Writer-director Reinaldo Marcus Green’s triptych drama Monsters and Men, about the intersections of cops and civilians in New York City, is one of a number of new films to focus on police brutality. (Other notables include Blindspotting and the upcoming The Hate U Give.) At times, Green’s film feels too familiar, exploring what we already know — cops can be dirty and may retaliate if they’re crossed. The tone is muted, subtle, as opposed to other dramas that take on the subject with outrage, anger and a fitting formal chaos. In that way, Monsters and Men seems like it was made for the world that existed a few years ago. I honestly can’t tell if my dissatisfaction is with the movie or the era into which it is released.
The first story is deeply inspired by Ramsey Orta, the man who documented Eric Garner’s murder and is — to this day — the only person present at Garner’s death to go to prison. Here, his name is Manny Ortega (Anthony Ramos), but the rest of his narrative is true to Orta’s. He has a child and is gainfully employed when a couple of local cops begin intimidating him, spending their free time trying to dig up anything to put Ortega away. They succeed; imagine people with every resource at their fingertips and all the time in the world sorting through your past to trump up a charge. For Manny, there’s no rage, no defense. It’s a slow, slogging walk of a narrative, with Ortega’s fate sealed. And that’s likely Green’s point, that there is no fight that can save this man.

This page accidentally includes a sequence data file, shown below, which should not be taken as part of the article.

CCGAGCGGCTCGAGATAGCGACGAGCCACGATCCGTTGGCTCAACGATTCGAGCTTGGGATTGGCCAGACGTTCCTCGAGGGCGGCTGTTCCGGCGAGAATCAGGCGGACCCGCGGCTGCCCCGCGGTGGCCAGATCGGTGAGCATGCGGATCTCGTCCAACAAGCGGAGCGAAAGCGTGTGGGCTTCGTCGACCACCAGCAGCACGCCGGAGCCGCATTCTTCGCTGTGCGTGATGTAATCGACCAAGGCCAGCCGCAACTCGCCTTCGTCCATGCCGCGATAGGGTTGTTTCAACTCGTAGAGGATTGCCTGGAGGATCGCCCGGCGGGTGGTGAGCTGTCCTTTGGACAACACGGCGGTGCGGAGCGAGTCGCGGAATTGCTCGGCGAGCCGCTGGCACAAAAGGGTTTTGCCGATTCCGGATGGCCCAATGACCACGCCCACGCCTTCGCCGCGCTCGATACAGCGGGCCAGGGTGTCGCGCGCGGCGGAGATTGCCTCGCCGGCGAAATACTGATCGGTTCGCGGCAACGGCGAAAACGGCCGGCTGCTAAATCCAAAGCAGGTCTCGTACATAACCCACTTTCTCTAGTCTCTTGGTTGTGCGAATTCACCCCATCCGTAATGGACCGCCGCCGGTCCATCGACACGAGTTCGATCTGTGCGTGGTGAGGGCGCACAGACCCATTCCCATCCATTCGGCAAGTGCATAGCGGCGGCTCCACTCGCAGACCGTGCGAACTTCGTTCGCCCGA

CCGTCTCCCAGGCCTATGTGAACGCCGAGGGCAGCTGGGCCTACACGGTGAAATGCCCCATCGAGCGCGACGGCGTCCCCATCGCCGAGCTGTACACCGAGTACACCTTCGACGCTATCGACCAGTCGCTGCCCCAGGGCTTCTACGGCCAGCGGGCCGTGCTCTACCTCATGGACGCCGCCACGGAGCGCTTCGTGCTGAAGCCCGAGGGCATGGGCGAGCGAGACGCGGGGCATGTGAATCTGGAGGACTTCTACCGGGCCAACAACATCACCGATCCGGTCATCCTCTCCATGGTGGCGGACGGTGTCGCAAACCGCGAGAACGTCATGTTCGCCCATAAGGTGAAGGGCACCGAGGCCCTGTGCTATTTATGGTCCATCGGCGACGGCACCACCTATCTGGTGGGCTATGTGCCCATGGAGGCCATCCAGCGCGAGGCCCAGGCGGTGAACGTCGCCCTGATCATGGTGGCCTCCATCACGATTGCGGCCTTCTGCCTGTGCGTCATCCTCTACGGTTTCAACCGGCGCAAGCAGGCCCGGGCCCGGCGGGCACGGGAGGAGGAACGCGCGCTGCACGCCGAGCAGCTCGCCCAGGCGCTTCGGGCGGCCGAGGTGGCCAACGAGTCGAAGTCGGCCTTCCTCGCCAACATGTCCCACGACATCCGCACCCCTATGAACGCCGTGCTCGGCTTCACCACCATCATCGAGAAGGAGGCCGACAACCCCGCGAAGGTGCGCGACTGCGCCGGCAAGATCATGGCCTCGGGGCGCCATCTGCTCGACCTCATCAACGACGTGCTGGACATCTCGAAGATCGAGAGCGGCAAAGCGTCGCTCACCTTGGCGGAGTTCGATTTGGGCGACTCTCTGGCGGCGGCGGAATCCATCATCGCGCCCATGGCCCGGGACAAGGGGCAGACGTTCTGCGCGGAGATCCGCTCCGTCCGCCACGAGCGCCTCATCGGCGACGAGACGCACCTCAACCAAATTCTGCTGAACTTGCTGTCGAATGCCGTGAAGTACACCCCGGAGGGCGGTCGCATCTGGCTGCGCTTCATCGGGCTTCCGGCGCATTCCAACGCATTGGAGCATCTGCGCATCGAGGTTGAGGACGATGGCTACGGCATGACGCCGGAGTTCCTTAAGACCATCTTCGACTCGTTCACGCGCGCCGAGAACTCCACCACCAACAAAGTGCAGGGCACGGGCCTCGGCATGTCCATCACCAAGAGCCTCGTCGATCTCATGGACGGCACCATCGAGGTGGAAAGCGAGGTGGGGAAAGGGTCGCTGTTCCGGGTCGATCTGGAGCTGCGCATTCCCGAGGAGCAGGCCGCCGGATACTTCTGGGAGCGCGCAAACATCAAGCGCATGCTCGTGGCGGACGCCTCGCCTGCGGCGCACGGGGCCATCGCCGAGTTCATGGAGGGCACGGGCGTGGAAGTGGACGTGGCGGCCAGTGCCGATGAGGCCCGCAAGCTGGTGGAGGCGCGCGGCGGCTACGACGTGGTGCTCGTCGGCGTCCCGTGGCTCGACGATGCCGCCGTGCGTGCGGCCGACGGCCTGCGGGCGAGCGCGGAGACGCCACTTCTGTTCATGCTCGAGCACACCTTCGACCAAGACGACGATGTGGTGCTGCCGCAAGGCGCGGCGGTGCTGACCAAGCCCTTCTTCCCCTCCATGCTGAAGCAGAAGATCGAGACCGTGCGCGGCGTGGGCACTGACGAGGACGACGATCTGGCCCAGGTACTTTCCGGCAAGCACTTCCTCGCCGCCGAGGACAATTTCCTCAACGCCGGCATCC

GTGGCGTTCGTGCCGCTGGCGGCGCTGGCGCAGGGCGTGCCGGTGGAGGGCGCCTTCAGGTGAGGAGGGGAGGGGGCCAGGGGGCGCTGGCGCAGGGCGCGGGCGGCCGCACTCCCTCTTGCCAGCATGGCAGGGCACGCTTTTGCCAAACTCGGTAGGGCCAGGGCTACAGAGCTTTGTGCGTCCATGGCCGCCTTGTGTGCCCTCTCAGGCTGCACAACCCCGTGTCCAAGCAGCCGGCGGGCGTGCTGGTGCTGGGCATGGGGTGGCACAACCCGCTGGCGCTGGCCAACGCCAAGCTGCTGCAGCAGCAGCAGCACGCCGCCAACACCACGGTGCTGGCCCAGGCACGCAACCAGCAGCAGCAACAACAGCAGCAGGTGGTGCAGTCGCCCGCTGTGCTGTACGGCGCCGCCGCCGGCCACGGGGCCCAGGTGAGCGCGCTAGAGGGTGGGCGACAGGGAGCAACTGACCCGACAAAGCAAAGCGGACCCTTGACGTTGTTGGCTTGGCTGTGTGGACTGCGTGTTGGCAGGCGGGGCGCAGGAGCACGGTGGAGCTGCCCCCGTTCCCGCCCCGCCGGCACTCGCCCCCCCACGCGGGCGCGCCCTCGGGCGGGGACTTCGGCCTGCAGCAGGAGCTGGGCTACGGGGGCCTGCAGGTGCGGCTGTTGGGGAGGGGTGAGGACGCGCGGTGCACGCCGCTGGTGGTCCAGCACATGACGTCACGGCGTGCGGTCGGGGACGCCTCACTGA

In the second story, John David Washington plays a good cop, Dennis, in a sea of bad or indifferent officers. Washington offers a far more contemplative performance than his work in BlacKkKlansman. When it comes to Dennis, other cops see colorblind as long as he’s wearing his uniform. An early scene depicts Dennis out of uniform, grooving to “Let’s Stay Together” in his car. Then he gets pulled over, for no reason that he can discern. His eyes grow alert, scanning for dangers in the situation; the badge he’s set in his lap for the cop to see won’t protect him. Dennis’ story is at times tense, but emotion, again, is kept largely under the surface.
In the final narrative, starring Kelvin Harrison Jr. as Major League Baseball hopeful Zyric, that repressed feeling bursts out, powering the most compelling section of the film. Zyric has been subject to random stop-and-frisks, but he has never been busted for anything. As his dad says, he was “raised the right way.” But one unexpected brush with the cops seems to convince the kid that his strict childhood has nothing to do with whether he’ll potentially die at the hands of the police. As Zyric tries to live a Colin Kaepernick-style double life as an activist protester and a professional athlete, the film questions why our society so often makes it impossible to stand up to injustice yet still follow your dreams.
A long shot holding on Zyric’s face at a sit-in reveals how much more potent the rest of the film might have been. We watch as Zyric lies down on the ground with his compatriots, the police shouting threats of arrest. Fear and resolve alternately wash across his face as he decides to stay, risking his career and his father’s affection. To me, that’s the story we need now, the story of kids realizing adults are bullshit and that they still have time to make their own fate.